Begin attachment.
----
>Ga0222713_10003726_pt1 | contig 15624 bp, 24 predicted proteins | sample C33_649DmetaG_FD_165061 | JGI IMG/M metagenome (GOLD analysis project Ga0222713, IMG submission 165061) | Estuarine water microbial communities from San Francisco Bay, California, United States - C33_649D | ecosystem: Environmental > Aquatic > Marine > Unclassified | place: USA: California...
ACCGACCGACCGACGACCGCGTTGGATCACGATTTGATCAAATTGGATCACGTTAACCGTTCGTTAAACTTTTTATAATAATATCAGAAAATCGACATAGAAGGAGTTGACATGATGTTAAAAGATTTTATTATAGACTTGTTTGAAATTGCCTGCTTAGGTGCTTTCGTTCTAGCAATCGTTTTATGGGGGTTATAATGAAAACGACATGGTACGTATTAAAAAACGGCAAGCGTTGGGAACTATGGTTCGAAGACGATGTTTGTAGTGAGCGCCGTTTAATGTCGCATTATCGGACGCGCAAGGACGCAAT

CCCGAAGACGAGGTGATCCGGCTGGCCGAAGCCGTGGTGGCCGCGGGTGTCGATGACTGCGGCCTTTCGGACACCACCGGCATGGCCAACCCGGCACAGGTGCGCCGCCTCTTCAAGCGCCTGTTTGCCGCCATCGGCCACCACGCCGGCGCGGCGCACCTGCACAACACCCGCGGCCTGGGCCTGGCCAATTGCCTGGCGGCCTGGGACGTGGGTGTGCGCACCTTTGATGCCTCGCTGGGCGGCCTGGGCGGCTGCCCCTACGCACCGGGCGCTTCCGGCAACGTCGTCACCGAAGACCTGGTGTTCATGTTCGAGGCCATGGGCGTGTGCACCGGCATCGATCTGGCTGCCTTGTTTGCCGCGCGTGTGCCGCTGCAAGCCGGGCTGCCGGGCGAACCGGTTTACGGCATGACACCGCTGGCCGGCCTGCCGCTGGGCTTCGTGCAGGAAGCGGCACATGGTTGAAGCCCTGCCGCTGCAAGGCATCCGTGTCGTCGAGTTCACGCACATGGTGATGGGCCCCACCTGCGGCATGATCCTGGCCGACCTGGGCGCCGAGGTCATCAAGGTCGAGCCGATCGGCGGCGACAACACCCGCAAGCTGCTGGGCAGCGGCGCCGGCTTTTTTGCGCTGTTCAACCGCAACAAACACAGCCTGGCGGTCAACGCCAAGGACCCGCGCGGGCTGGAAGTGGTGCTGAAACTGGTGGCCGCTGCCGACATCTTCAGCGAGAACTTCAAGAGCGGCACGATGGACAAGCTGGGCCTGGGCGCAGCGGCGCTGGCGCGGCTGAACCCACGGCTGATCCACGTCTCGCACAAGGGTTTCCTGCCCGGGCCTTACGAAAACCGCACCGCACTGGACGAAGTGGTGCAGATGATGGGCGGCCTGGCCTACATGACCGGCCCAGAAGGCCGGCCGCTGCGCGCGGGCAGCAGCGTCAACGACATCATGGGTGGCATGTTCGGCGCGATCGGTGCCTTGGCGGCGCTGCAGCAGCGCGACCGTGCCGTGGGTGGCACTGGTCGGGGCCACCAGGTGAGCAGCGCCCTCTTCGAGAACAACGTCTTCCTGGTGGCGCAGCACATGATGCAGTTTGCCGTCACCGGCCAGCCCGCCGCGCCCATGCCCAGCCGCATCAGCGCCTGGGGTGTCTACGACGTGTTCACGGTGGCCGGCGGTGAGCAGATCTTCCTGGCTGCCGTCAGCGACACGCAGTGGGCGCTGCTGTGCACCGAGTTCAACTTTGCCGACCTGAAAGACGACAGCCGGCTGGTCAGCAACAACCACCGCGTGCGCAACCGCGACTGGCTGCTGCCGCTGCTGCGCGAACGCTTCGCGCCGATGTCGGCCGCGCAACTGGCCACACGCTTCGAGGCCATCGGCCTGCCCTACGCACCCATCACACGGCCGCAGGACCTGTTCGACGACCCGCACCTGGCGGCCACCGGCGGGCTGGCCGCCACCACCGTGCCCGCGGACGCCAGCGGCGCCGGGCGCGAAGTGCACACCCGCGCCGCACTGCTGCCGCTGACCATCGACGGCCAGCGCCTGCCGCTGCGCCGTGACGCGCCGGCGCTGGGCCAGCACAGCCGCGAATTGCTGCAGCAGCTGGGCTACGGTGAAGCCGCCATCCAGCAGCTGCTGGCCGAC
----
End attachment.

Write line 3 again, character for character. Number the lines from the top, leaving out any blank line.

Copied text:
CCCGAAGACGAGGTGATCCGGCTGGCCGAAGCCGTGGTGGCCGCGGGTGTCGATGACTGCGGCCTTTCGGACACCACCGGCATGGCCAACCCGGCACAGGTGCGCCGCCTCTTCAAGCGCCTGTTTGCCGCCATCGGCCACCACGCCGGCGCGGCGCACCTGCACAACACCCGCGGCCTGGGCCTGGCCAATTGCCTGGCGGCCTGGGACGTGGGTGTGCGCACCTTTGATGCCTCGCTGGGCGGCCTGGGCGGCTGCCCCTACGCACCGGGCGCTTCCGGCAACGTCGTCACCGAAGACCTGGTGTTCATGTTCGAGGCCATGGGCGTGTGCACCGGCATCGATCTGGCTGCCTTGTTTGCCGCGCGTGTGCCGCTGCAAGCCGGGCTGCCGGGCGAACCGGTTTACGGCATGACACCGCTGGCCGGCCTGCCGCTGGGCTTCGTGCAGGAAGCGGCACATGGTTGAAGCCCTGCCGCTGCAAGGCATCCGTGTCGTCGAGTTCACGCACATGGTGATGGGCCCCACCTGCGGCATGATCCTGGCCGACCTGGGCGCCGAGGTCATCAAGGTCGAGCCGATCGGCGGCGACAACACCCGCAAGCTGCTGGGCAGCGGCGCCGGCTTTTTTGCGCTGTTCAACCGCAACAAACACAGCCTGGCGGTCAACGCCAAGGACCCGCGCGGGCTGGAAGTGGTGCTGAAACTGGTGGCCGCTGCCGACATCTTCAGCGAGAACTTCAAGAGCGGCACGATGGACAAGCTGGGCCTGGGCGCAGCGGCGCTGGCGCGGCTGAACCCACGGCTGATCCACGTCTCGCACAAGGGTTTCCTGCCCGGGCCTTACGAAAACCGCACCGCACTGGACGAAGTGGTGCAGATGATGGGCGGCCTGGCCTACATGACCGGCCCAGAAGGCCGGCCGCTGCGCGCGGGCAGCAGCGTCAACGACATCATGGGTGGCATGTTCGGCGCGATCGGTGCCTTGGCGGCGCTGCAGCAGCGCGACCGTGCCGTGGGTGGCACTGGTCGGGGCCACCAGGTGAGCAGCGCCCTCTTCGAGAACAACGTCTTCCTGGTGGCGCAGCACATGATGCAGTTTGCCGTCACCGGCCAGCCCGCCGCGCCCATGCCCAGCCGCATCAGCGCCTGGGGTGTCTACGACGTGTTCACGGTGGCCGGCGGTGAGCAGATCTTCCTGGCTGCCGTCAGCGACACGCAGTGGGCGCTGCTGTGCACCGAGTTCAACTTTGCCGACCTGAAAGACGACAGCCGGCTGGTCAGCAACAACCACCGCGTGCGCAACCGCGACTGGCTGCTGCCGCTGCTGCGCGAACGCTTCGCGCCGATGTCGGCCGCGCAACTGGCCACACGCTTCGAGGCCATCGGCCTGCCCTACGCACCCATCACACGGCCGCAGGACCTGTTCGACGACCCGCACCTGGCGGCCACCGGCGGGCTGGCCGCCACCACCGTGCCCGCGGACGCCAGCGGCGCCGGGCGCGAAGTGCACACCCGCGCCGCACTGCTGCCGCTGACCATCGACGGCCAGCGCCTGCCGCTGCGCCGTGACGCGCCGGCGCTGGGCCAGCACAGCCGCGAATTGCTGCAGCAGCTGGGCTACGGTGAAGCCGCCATCCAGCAGCTGCTGGCCGAC